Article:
As shown in FIG. 6, in the embodiment of the invention utilizing the arrangement of seedlings 12 shown in FIGS. 3 and 4, the second lateral pruning step utilizes a set of four Coulters identified as tenth Coulter 66, eleventh Coulter 68, twelfth Coulter 70 and thirteenth Coulter 72, that are rolled through the soil in second inter-row space 36 and fourth inter-row space 40, and through adjacent regions 44 and 46. Thus, fewer Coulters are used to accomplish the second lateral pruning step than the first lateral pruning step, and Coulters 66, 68, 70 and 72 are spaced further from seedlings 12 than are Coulters 48, 50, 52, 54, 56, 58, 60, 62, 64. Consequently, roots 30 of seedlings 12 are pruned shorter during the first pruning step than during the second pruning step. It will be understood that tenth Coulter 66, eleventh Coulter 68, twelfth Coulter 70 and thirteenth Coulter 72 can be an appropriately spaced subset of first Coulter 48, second Coulter 50, third Coulter 52, fourth Coulter 54, fifth Coulter 56, sixth Coulter 58, seventh Coulter 60, eighth Coulter 62, and ninth Coulter 64. Although Coulters having a smooth circumference are shown in the figures, other types of Coulters are also useful, such as Coulters having a serrated circumference. Examples of useful Coulters are those sold by Summit Equipment, New Zealand.

The following examples merely illustrate the best mode now contemplated for practicing the invention, but should not be construed to limit the invention.

EXAMPLE 1

This Example describes a representative method of the invention for pruning the roots of loblolly pine seedlings.

Three row pairs of loblolly pine seeds are each planted in a nursery bed in the pattern shown in FIGS. 3 and 4. The width of the nursery bed is typically about four feet. The length of the nursery bed is typically in the range of from one hundred feet to 1600 feet. Typically, eight seeds are planted, per foot, in each row within each row pair. The seed are sown in Spring and thereafter germinate to yield three row pairs of seedlings. In July of the year in which the seed are planted, the seedling roots are laterally pruned using nine Coulter discs that are rolled through the soil on either side of each row pair of seedlings. The arrangement of the nine Coulter discs is as shown in FIG. 5.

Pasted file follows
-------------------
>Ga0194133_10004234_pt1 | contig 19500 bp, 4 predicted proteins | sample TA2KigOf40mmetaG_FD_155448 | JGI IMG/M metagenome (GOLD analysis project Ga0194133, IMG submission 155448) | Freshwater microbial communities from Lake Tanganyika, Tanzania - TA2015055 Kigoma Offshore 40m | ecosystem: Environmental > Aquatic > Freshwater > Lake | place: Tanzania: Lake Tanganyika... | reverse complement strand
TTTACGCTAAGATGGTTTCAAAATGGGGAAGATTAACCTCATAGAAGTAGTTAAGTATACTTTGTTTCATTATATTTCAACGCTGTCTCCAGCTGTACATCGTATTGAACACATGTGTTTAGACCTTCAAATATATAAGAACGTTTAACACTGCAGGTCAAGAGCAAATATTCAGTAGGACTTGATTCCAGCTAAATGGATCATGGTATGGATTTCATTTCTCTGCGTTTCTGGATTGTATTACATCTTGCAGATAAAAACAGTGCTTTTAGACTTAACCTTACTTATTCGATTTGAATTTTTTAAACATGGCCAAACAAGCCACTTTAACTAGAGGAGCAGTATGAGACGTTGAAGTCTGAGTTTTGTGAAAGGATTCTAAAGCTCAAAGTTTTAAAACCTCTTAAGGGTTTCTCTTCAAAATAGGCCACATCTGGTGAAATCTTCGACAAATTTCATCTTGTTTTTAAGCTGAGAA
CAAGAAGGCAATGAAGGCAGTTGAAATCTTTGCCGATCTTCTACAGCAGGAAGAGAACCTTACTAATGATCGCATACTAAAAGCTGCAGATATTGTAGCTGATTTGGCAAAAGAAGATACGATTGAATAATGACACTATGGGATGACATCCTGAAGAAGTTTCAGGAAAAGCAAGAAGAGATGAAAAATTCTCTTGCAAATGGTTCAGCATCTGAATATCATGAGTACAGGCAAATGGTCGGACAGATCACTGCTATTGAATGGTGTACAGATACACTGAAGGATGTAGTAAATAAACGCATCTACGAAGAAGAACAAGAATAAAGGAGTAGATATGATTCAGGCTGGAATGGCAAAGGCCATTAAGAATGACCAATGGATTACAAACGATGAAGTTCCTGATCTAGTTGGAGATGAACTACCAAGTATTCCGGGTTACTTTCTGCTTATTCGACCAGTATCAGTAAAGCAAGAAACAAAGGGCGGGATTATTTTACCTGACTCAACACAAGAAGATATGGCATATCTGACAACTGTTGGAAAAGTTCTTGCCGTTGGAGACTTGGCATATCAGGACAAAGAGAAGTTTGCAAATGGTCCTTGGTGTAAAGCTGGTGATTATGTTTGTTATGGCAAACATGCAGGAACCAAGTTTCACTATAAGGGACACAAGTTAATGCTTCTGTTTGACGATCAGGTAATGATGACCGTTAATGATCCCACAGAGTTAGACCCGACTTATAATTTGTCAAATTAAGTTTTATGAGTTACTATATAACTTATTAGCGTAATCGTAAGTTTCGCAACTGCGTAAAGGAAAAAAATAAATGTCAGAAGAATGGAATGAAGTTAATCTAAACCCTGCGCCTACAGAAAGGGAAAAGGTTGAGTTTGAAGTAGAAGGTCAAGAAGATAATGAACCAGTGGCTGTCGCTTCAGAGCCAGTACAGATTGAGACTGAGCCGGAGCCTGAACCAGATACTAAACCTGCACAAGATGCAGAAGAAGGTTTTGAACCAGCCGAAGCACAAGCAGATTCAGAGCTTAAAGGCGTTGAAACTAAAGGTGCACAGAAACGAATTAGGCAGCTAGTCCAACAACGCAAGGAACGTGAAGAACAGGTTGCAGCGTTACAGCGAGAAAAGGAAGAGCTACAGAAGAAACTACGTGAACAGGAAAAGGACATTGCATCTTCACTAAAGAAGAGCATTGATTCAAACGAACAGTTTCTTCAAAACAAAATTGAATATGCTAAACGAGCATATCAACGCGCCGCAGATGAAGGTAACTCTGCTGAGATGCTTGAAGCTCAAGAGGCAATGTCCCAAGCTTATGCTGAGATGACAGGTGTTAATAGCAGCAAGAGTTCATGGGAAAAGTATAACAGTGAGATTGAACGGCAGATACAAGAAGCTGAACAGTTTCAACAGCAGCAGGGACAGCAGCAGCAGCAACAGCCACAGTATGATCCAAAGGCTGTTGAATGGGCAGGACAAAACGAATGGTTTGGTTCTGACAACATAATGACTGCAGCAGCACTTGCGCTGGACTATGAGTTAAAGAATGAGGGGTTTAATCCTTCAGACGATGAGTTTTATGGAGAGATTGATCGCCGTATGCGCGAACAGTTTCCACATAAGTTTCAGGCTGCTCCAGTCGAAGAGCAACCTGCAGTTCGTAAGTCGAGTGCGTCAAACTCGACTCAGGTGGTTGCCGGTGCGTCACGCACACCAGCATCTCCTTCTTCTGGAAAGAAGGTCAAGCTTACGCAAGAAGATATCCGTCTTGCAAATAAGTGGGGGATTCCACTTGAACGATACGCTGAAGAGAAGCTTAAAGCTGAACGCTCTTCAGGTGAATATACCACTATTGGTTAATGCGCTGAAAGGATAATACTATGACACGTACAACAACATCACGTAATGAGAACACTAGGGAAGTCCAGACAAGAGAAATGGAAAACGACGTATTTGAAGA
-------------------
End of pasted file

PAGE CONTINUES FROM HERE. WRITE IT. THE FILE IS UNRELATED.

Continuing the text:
The seedling roots are again laterally pruned, usually sometime after October of the year in which the seedlings were planted, although this pruning can occur earlier (e.g., in September of the year in which the seedlings were planted), or later (e.g., in January of the following year). This pruning uses only four Coulter discs, which are spaced further from the seedlings than in the root pruning step in July. The arrangement of the four Coulter discs is as shown in FIG. 6. Typically, in January of the year following the year in which the seed are planted, the seedlings are removed from the nursery beds, and may be stored or transplanted to a growth site, such as a tree plantation. The seedlings may be removed from the nursery beds anytime from November of the year in which they are planted to March of the second year after the year in which they are planted.

While the preferred embodiment of the invention has been illustrated and described, it will be appreciated that various changes can be made therein without departing from the spirit and scope of the invention.

Patent Citations
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Non-Patent Citations
Reference
1Barden, C.J., and T.W. Bowersox, "The Effect of Root Pruning Treatments on Red Oak Seedling Root Growth Capacity," Proc. Seventh Central Hardwood Forest Conf., Carbondale, Illinois, Mar. 5-8, 1989, pp. 115-119.
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Referenced by
Citing PatentFiling datePublication dateApplicantTitle
US7882656Jun 9, 2009Feb 8, 2011Weyerhaeuser Nr CompanyManufactured seed having an improved end seal
Classifications
U.S. Classification47/58.1SC
International ClassificationA01G17/00
Cooperative ClassificationA01G17/00
European ClassificationA01G17/00
Legal Events
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Mar 31, 2003ASAssignment
Aug 20, 2007FPAYFee payment
Year of fee payment: 4
Apr 21, 2009ASAssignment
Owner name: WEYERHAEUSER NR COMPANY,WASHINGTON
Free format text: ASSIGNMENT OF ASSIGNORS INTEREST;ASSIGNOR:WEYERHAEUSER COMPANY;REEL/FRAME:022835/0233
Effective date: 20090421
Aug 24, 2011FPAYFee payment
Year of fee payment: 8